3) Poster sessions. In the past I have always spent poster sessions looking through the posters and talking to people about the work. At IASP I did very little of this. I may have gone through 5 posters in detail. Rather, I spent most of the time talking to a variety of PIs about possible collaborations based on the themes of the groups of posters they were presenting. Poster presenters always care a great deal about the specifics of the work they are presenting. PIs care about this too but are more wrapped up in the general theme and direction of the mass of work that they present at these meetings. Hence, I tried to find themes that were relevant to my immediate work and tried to elbow my way in to at least discuss the general directions of the work and maybe get into some possibilities for collaboration if they presented themselves. I think that I found at least one well known lab that shares some of my future research directions and I am hopeful that we can develop some good tools together.
4) Exude leadership. I know that this sounds way pompous but I think that it can be done in a calm and collective way (whether I accomplished it is debatable). My goal here was to get to know as many of the young scientists in the field (mainly junior PIs) as possible and talk to them about promoting ourselves as the future of the field. This meant 1) proposing to write reviews with some key people, 2) asking some others for a commitment of involvement in some leadership committees in our professional organizations and 3) hinting at my availability to give talks at their locales at times when I know I can arrange a layover for some other event. Points 1 and 3 went very well. We’ll have to see about 2 as I seem to care about this sort of stuff more than my other young colleagues (but I’d love to proven wrong).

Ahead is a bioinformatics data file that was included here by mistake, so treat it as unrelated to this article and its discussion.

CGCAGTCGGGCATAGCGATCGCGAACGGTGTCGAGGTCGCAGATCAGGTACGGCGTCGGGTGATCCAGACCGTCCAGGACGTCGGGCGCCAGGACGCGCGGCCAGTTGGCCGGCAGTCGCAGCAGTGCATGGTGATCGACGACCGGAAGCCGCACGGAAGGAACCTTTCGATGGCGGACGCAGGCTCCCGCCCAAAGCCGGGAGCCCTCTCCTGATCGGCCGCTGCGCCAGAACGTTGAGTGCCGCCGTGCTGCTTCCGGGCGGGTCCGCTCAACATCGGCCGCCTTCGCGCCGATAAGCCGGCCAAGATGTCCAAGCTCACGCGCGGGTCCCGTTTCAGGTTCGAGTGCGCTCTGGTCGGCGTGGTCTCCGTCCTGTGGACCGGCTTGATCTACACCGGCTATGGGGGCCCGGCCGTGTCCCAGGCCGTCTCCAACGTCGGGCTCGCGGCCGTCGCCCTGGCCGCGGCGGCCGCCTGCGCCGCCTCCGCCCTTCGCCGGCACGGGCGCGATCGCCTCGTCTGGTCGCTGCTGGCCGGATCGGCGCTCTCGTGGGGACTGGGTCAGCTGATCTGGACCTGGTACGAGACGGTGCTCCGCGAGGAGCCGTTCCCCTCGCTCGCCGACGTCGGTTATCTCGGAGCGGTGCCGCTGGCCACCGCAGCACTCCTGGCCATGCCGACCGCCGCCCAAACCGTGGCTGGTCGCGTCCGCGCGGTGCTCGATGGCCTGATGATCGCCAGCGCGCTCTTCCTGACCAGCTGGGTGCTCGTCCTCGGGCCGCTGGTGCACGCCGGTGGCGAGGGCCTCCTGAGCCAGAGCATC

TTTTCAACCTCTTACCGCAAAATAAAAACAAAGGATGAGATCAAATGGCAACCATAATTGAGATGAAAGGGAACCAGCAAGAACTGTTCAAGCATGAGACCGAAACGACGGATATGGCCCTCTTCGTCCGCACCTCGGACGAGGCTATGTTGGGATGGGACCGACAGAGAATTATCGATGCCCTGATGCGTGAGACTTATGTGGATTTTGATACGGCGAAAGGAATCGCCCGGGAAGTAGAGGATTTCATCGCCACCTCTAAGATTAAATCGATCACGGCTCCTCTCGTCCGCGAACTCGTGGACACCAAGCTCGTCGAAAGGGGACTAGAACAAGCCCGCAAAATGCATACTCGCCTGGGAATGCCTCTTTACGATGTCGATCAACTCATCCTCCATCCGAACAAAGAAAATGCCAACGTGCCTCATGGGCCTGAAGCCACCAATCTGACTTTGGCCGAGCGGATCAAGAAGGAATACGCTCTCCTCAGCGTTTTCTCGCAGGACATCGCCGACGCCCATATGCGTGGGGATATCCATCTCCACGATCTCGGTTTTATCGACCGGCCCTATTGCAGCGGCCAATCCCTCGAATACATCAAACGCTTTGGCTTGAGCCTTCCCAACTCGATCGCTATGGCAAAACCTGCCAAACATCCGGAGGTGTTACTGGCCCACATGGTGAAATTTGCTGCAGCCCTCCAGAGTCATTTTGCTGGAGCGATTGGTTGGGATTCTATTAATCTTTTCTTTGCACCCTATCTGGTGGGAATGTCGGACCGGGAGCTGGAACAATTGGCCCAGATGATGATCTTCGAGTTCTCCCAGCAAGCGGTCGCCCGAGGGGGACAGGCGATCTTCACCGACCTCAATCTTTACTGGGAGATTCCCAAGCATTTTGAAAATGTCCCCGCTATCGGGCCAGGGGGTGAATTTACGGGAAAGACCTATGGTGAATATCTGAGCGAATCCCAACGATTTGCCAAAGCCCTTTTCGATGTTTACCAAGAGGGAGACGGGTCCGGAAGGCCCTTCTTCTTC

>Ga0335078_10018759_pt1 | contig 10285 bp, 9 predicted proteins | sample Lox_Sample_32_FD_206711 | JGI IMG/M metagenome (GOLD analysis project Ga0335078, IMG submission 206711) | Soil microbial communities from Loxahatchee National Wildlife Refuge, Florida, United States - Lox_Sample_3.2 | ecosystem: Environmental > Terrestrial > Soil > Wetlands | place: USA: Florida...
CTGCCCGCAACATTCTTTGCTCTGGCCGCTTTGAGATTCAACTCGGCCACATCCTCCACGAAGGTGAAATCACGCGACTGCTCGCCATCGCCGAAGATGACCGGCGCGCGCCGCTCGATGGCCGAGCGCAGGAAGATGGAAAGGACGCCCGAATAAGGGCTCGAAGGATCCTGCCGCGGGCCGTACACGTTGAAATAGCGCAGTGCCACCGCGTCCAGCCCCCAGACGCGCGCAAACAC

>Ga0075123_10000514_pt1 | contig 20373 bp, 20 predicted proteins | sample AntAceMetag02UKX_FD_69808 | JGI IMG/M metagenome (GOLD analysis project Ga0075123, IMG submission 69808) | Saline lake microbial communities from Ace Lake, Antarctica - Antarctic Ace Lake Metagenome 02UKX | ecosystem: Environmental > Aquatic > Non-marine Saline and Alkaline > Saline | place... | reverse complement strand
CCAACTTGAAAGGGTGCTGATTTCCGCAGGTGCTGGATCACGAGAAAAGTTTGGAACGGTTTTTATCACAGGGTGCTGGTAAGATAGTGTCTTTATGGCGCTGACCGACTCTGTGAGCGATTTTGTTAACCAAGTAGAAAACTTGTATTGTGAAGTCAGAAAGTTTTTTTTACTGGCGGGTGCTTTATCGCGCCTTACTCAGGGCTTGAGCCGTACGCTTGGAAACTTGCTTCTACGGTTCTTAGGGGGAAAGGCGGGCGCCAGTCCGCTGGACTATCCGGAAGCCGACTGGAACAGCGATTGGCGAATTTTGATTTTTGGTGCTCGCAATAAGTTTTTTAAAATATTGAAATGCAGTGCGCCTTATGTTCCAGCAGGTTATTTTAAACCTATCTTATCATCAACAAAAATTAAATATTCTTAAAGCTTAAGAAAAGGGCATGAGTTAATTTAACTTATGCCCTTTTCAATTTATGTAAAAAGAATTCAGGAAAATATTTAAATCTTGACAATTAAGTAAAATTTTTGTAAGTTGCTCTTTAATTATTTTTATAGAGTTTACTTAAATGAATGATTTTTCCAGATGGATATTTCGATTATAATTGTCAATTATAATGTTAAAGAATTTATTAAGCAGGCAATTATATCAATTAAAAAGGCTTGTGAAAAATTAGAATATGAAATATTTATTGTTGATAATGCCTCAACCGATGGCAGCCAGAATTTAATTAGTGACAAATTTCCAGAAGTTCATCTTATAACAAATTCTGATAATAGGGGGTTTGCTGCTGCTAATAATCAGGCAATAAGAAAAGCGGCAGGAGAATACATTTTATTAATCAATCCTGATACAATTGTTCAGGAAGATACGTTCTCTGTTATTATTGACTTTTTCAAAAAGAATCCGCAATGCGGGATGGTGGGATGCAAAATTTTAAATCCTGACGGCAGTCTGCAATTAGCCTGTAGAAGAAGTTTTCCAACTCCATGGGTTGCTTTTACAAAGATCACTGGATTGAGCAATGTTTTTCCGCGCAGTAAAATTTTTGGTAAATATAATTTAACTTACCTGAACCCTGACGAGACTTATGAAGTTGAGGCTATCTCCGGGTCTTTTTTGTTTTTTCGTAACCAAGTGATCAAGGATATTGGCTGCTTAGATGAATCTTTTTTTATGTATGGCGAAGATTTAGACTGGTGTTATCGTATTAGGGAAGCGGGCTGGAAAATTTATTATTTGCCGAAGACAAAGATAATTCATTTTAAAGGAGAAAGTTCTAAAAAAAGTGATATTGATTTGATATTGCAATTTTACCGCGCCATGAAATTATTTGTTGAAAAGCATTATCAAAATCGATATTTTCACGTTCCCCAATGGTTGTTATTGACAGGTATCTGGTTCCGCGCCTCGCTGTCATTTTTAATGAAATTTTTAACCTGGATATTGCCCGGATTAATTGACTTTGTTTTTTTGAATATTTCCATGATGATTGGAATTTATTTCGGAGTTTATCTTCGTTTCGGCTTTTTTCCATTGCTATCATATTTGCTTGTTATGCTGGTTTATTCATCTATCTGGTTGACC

5) Industry connections. I’d never done this at all before. I spent much time on this in Glasgow. In many fields this is important and mine is one of them. I hope it went well. That’s all I want to say.

So, that about covers it from the “political” perspective. I’ll do a post, as promised, on what’s new on peripheral nociceptor sensitization soon.


5 responses to “Managing your meeting when you’re not a postdoc anymore

  1. “…a commitment of involvement in some leadership committees in our professional organizations…”

    Once you have your research program off and running (and not before), this can be a very good thing to do. The time commitment isn’t usually onerous and it can be quite beneficial. Being on a society committee can provide easier access to established investigators within your field, and perhaps more importantly, provides an additional means of putting your name out there. On top of that, service outside your institution is usually one of the tenure requirements. A minor one, but not one to be neglected.

  2. Odyssey, I have found that the time commitment is less than onerous. In my case it has been so minimal as to be meaningless. My personal opinion is that as soon as you get the chance you should take it. You never know when the opportunity will arise again and if you are offered something and say no you may not get another offer for a very long time.

  3. You never know when the opportunity will arise again and if you are offered something and say no you may not get another offer for a very long time.

    Absolutely true. However, I still believe you need your research program up and running first. After all, you need some science to talk about when rubbing shoulders with the who’s who.

  4. Fuck, dude! If I had written a post about what junior PIs need to do at meetings, it would have been exactly everything your wrote. Nice fucking job!

  5. PP, I learned from the master…